Wednesday, July 02, 2008

Smiths Of Baseball: Al Smith (Alfred Kendricks Smith)

4. Al Smith. (1926)

The most intriguing players in the Baseball Encyclopedia are the guys who only played in one game. On June 15th, 1926, the New York Giants signed 22-year old right-handed pitcher Al Smith, who'd just helped Villanova University to a 19-3 record under head coach Charles McGeehan. He wasn't the only college boy to be picked up by the Giants. On June 19th, 1926, The New York Times' Harry Cross wrote of the previous day's New York-Pittsburgh game:

The game took on a decidedly intercollegiate atmosphere before the afternoon was over. John McGraw just at present has a decided complex for the educated ball player. The Polo Grounds is all cluttered up with young men who can scan Greek verse, throw a problem in calculus, tear off a bit of Sanscrit or tell you just what's wrong with the universe. But are they also baseball wise? That's the riddle. Pete Cote, just out of Holy Cross, went in as a pinch hitter on his first day with the club. Al Smith, who took curving the baseball as part of his curriculum at Villanova, pitched a couple of innings. Neither of the students had his mind completely off his books.

Smith pitched the seventh and eighth against the defending World Champion Pirates that day, giving up two runs and four hits, and walking two. (Boxscore pictured.) He was pinch-hit for in the bottom of the eighth by Travis "Stonewall" Jackson, who was making his return from a month-long absence to due a "wounded knee." Jackson would play another decade, eventually being voted into the Hall of Fame. Al Smith would never play in another major league game.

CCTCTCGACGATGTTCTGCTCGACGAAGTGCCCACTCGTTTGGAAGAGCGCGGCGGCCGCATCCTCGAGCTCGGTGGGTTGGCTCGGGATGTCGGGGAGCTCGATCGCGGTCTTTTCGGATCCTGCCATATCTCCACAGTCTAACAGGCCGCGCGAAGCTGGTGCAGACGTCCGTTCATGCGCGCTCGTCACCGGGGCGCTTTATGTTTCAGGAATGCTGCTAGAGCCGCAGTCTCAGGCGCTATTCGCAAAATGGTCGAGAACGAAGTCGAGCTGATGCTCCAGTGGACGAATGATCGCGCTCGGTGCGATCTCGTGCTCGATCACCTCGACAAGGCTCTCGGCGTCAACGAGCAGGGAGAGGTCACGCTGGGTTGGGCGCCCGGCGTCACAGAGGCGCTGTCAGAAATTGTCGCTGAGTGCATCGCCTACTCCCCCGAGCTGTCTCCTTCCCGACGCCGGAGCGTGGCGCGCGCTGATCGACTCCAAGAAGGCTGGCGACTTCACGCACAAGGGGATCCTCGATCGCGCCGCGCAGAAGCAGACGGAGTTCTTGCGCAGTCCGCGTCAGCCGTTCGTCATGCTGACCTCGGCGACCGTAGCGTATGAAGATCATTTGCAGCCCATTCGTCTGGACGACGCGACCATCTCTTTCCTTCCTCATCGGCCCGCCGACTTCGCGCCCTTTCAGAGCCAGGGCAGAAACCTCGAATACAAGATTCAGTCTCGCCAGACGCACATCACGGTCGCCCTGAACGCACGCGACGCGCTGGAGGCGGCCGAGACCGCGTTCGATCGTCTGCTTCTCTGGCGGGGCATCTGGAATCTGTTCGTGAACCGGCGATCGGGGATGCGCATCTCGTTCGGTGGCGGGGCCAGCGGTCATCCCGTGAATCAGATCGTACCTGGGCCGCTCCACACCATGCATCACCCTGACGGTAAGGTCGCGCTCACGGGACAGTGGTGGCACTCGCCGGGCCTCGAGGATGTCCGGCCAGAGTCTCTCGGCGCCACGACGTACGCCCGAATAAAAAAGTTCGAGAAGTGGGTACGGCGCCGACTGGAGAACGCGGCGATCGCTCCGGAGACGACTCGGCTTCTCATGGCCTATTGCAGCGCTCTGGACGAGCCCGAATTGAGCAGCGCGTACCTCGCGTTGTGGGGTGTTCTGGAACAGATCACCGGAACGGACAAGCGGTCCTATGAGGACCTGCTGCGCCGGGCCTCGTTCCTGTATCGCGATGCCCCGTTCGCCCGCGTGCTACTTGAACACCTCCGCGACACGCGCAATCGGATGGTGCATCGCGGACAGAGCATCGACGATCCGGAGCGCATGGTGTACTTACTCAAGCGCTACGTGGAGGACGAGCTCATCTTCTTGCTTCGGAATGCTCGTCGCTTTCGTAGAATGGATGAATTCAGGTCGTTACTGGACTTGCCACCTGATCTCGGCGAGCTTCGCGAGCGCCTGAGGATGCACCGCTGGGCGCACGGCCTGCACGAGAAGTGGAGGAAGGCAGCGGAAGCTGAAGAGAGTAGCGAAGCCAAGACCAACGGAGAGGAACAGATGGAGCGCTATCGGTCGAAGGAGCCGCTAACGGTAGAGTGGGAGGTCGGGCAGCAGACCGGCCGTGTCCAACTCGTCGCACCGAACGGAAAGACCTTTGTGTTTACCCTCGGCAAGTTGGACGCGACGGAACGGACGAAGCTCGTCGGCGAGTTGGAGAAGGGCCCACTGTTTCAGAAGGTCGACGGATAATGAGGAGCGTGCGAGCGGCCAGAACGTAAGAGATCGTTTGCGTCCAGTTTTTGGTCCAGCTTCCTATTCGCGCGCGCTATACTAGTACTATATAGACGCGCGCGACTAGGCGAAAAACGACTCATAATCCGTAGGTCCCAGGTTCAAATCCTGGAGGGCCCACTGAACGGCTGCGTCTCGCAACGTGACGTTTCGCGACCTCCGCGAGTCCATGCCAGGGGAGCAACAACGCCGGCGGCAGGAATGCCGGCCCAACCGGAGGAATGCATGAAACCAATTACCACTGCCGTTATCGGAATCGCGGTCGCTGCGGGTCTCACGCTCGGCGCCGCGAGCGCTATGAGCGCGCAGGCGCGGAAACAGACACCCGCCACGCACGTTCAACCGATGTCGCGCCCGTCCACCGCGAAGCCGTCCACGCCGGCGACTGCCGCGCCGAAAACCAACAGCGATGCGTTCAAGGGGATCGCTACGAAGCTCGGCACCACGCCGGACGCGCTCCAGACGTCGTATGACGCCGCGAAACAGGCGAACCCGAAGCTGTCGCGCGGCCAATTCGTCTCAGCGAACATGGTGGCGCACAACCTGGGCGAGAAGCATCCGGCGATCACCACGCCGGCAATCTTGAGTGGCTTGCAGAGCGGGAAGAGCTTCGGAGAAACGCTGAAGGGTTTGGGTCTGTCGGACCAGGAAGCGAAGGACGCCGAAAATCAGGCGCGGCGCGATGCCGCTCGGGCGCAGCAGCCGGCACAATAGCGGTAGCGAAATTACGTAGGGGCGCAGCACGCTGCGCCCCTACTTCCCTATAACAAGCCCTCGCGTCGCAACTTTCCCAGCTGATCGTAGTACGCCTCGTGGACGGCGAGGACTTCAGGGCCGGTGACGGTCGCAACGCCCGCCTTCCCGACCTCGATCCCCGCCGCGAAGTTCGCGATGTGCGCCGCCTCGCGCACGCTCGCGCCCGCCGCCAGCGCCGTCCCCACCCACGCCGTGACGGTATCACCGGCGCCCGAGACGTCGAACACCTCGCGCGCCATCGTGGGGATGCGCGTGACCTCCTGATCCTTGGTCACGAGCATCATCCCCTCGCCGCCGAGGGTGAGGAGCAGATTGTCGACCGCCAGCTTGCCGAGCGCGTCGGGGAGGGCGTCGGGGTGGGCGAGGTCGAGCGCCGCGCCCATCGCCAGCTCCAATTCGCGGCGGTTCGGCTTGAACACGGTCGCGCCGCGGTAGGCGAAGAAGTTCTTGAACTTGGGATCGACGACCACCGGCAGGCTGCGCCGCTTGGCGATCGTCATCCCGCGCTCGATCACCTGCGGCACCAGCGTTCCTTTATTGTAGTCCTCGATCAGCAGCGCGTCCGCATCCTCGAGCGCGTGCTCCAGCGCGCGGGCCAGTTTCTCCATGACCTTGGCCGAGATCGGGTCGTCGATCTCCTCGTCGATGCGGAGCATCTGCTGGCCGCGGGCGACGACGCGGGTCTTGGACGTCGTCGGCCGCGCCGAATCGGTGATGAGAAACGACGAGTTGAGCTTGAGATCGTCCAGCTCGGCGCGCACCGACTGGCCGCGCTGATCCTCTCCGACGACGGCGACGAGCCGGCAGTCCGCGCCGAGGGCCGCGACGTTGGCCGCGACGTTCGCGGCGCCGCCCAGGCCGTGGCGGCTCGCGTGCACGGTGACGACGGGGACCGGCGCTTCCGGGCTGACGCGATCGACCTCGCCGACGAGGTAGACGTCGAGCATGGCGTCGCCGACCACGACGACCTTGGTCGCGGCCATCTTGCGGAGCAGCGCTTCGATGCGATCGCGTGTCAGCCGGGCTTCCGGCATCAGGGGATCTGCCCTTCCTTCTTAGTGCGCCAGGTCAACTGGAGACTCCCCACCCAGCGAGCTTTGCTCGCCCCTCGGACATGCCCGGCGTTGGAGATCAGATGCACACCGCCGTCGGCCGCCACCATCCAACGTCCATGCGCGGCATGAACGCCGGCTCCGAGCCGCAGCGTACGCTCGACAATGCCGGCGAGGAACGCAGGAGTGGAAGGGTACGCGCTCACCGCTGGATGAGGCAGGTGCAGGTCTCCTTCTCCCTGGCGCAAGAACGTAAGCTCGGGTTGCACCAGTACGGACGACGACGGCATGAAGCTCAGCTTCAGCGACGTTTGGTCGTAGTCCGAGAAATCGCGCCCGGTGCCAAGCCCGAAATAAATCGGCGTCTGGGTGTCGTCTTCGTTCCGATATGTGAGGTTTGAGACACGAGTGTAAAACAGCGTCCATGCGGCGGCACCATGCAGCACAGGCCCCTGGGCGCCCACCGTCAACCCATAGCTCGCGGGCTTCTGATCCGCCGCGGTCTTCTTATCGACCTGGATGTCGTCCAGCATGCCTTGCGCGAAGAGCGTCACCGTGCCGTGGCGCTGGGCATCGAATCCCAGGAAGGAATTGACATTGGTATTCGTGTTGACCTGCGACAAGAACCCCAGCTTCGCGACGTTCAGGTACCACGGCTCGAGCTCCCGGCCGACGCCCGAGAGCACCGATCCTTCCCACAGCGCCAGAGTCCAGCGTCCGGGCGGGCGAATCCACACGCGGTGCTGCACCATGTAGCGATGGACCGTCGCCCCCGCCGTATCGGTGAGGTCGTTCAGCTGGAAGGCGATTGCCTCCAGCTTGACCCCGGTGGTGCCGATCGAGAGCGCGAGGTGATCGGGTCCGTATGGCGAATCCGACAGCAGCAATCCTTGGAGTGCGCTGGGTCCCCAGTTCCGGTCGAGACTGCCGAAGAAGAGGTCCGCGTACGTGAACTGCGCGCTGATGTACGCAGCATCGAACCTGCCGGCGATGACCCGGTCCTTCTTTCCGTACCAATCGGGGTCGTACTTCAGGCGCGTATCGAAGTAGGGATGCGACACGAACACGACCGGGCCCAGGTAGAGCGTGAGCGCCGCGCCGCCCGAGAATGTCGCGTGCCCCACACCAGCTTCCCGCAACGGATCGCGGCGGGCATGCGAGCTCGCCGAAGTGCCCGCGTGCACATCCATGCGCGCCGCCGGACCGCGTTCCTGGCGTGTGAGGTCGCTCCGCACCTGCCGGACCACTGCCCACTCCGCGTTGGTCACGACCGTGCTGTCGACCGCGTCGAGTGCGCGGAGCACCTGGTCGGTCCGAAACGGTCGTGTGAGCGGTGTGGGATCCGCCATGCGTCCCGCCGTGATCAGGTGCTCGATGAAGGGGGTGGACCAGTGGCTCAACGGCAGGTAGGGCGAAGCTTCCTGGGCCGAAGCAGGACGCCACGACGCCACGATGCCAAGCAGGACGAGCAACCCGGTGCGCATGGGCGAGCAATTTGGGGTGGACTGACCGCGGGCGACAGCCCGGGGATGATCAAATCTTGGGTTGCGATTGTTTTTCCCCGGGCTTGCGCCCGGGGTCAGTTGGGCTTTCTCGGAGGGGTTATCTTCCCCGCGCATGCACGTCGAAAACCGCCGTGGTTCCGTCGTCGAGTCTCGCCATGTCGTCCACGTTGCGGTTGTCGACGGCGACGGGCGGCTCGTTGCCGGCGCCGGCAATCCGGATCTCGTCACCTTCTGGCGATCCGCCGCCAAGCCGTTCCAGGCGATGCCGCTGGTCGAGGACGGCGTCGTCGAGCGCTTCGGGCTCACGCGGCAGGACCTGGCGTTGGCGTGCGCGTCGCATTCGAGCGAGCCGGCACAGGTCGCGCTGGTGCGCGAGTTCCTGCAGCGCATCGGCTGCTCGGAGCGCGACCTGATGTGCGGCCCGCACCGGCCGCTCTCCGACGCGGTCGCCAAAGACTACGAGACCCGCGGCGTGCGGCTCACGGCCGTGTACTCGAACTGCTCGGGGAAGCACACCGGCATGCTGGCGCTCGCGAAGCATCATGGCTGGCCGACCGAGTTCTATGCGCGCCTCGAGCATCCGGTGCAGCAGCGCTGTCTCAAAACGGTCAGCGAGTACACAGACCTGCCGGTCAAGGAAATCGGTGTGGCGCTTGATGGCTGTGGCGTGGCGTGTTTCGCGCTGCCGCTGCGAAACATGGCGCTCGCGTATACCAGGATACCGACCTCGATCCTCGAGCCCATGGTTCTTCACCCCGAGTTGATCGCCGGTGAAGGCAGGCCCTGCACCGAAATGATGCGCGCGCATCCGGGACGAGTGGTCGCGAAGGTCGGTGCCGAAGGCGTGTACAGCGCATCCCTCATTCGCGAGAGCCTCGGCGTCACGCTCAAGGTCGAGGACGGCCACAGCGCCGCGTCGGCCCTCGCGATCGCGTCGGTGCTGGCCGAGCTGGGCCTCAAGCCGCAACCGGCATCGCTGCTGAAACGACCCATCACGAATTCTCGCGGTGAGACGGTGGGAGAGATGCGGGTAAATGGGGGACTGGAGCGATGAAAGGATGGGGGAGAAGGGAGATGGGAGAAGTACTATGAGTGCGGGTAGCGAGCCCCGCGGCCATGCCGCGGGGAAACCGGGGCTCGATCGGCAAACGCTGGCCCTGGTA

Smith was one of several players given a brief chance by McGraw that June, before being thrown on the scrap heap. The captain of Al's Villanova team, Joe Connell, appeared in two games for New York, too, and Pete Cote only played in one more after the game described above. The '26 Giants, two years removed from winning four straight pennants, would quickly fall out of the race, finishing in the second division for just the second time in the modern era. They wouldn't win another league title until another Al Smith came along.

Al K. Smith died 13 years ago, at the age of 91, in San Diego, California.

Previous Smiths: #3, #2 & #1.



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